The same article goes on to explain,
“Since every King is a Messiah, by convention, we refer to this future anointed one as The Messiah…We will recognize the Messiah by seeing who the King of Israel is at the time of complete universal perfection. The Bible never speaks about believing in the Messiah. Because his reign will be an historically verifiable reality, self-evident to any person, it won’t require belief or faith…
Because no person has ever fulfilled the picture painted in the Bible of this future King, Jewish people still await the coming of the Messiah. All past Messianic claimants, including Jesus of Nazareth, Bar Cochba and Shabbtai Tzvi have been rejected.”

However, the single greatest contention that Judaic theology takes up with the person of Jesus Christ being the Jewish Messiah, is the shroud of divinity and mantle of Godhood which Christians – they say – “superimpose” upon him.

Shirley Lucass expresses this very point in her seminal work, “The Concept of the Messiah in the Scriptures of Judaism and Christianity.”

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She writes,
“A fundamental reason Jewish thinkers have rejected the claim that Jesus is the Messiah is the high Christology in which the claim has been expressed.”

Commenting further on the points raised in this work, Daniel S. Diffey explains,
“…there have been three main reasons why Jesus’ high Christology, or the claim that Jesus is God incarnate, has been rejected. First, the view of the messiah as divine is not rooted in the Jewish tradition. Second, a divine messiah goes against monotheism. Third, there is no support for this idea in antecedent Judaism.”

Evidently, the Jewish concept of a savior and Messiah is so stretched across different opinions that it becomes difficult to distinguish between facts and fables. Still, the fact that Jews base much of their rejection of the Christian Messiah on the superhuman divinity attributed to him is an interesting point to ponder. Curiously enough, nearly 2 billion Muslims accept Christ the Messiah but agree with their Jewish brethren that the expected Messiah is not equal to God.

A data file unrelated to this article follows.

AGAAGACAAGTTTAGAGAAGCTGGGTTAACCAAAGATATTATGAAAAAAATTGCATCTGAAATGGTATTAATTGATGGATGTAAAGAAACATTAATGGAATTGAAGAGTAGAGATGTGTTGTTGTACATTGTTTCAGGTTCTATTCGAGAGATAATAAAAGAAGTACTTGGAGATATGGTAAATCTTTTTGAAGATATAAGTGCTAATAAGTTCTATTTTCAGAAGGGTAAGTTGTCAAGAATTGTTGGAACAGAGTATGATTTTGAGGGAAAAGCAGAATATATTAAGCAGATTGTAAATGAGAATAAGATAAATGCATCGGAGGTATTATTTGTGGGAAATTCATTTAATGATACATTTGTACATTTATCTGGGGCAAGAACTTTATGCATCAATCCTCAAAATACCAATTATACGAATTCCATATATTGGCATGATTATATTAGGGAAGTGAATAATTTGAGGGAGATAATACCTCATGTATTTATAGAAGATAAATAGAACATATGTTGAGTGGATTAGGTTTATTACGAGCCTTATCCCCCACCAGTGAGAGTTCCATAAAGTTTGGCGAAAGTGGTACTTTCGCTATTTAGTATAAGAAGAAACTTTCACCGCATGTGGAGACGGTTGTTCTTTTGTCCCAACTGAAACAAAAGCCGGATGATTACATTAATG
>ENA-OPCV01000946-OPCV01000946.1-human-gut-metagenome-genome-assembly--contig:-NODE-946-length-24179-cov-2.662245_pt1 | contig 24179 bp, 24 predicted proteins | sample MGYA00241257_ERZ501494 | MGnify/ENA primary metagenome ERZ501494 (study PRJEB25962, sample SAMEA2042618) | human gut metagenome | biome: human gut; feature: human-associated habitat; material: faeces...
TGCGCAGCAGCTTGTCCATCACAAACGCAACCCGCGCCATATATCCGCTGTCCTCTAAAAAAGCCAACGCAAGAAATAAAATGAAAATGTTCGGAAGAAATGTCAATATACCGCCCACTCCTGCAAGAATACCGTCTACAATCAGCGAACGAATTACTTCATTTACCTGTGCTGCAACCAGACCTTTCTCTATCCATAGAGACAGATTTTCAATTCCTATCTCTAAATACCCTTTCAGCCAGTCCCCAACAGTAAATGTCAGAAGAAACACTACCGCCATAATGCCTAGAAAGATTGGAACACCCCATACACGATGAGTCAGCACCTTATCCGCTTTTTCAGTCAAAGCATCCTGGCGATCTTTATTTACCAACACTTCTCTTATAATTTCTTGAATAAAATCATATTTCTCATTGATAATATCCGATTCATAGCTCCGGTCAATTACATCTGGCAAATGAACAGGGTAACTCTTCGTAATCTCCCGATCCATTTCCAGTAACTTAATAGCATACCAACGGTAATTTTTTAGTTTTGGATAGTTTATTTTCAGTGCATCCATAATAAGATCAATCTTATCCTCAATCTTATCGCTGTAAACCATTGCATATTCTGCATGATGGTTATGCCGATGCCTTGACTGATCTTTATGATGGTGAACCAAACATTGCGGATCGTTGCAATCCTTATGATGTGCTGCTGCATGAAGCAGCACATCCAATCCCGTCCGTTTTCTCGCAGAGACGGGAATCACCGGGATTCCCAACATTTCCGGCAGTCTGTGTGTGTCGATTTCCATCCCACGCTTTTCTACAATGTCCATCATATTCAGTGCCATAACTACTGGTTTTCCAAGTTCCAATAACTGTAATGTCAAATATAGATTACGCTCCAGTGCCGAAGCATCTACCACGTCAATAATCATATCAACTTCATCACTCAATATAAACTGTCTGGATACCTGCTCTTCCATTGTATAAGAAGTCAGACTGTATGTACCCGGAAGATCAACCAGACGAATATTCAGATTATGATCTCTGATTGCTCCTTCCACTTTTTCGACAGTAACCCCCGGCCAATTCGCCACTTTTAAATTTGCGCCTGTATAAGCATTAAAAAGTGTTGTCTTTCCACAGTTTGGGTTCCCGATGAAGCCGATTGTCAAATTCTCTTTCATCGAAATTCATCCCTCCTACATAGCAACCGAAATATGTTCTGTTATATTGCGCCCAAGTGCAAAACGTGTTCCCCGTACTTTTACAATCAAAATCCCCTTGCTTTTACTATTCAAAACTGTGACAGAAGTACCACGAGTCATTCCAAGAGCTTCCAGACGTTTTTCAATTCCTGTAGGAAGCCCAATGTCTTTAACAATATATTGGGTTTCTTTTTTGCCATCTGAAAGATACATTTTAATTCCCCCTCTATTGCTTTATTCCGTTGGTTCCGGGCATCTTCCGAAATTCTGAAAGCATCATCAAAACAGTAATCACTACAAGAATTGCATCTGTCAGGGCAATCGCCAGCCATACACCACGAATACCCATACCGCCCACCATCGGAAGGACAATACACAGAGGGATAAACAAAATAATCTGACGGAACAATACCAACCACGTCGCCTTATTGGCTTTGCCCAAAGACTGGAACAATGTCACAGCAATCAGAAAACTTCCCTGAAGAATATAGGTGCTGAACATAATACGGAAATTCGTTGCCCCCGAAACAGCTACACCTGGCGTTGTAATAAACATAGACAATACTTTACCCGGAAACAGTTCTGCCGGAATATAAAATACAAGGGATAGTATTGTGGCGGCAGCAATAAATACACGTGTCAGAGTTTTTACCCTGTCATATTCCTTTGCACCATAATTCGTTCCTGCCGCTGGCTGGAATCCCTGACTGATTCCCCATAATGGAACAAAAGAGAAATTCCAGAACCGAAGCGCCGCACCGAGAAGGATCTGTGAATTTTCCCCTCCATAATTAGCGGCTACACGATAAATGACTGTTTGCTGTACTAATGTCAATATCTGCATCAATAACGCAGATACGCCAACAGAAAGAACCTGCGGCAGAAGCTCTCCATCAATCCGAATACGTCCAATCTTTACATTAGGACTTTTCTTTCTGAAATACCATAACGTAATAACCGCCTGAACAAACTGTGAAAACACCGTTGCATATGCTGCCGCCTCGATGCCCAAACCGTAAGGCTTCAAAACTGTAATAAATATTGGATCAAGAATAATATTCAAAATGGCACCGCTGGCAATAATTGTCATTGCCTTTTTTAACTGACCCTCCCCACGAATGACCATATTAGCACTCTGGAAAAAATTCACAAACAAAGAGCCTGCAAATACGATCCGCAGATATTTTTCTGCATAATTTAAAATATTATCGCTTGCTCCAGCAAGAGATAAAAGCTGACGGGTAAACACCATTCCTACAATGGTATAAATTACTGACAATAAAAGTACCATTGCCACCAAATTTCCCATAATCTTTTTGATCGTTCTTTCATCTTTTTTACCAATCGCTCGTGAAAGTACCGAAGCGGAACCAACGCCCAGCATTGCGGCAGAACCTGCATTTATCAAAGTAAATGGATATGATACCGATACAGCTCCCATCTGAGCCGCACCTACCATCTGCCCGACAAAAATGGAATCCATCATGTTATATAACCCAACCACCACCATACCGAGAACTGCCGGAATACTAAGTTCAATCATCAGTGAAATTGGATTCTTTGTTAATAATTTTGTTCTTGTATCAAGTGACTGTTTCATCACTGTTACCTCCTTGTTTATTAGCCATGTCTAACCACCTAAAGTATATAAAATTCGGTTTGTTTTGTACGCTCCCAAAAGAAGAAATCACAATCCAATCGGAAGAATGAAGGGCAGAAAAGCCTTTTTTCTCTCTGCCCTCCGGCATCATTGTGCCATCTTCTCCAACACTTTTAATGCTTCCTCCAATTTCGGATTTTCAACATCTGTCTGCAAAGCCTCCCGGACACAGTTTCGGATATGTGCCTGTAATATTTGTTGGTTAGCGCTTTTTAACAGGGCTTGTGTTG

Hence, in these times of great trepidation and turmoil, the anticipation of a Messiah from the heavens can be felt reverberating across the religious world.

However , there is one communityof Muslims whose wait for a Messiah ended over a century ago.

And they’ve made it their mission to let the whole world know that the wait is over.

The Ahmadiyya Muslim Jama’at, which began as a humble whisper in the rustic hamlet of Qadian, India, in 1889, has now been established in over 213 countries of the world. Just last year, it saw over 600,000 people join its fold from every corner of the globe.

If ever there was a time to investigate the claims of man who could change the world forever, it is now. Hazrat Mirza Ghulam Ahmad of Qadian, India, claimed to be the very Messiah for whom billions hold their breath in eager anticipation. What is astonishing is how vividly he fulfilled hundreds of prophecies and demonstrated thousands of signs.

From leading lawyers, executives of NGOs, celebrated professors to accomplished teachers across both hemispheres, people of every level of education – indeed, every faith and nationality – are beginning to realize that the wait for the Messiah is over and a new dawn, has risen during these times of international catastrophe, misguidance, and unprecedented corruption, visible for all those willing to open their eyes.

Visit http://www.alislam.org/messiah for more info – let the truth begin.

source:    THE REVIEW OF RELIGIONS

                                                                     Western Wall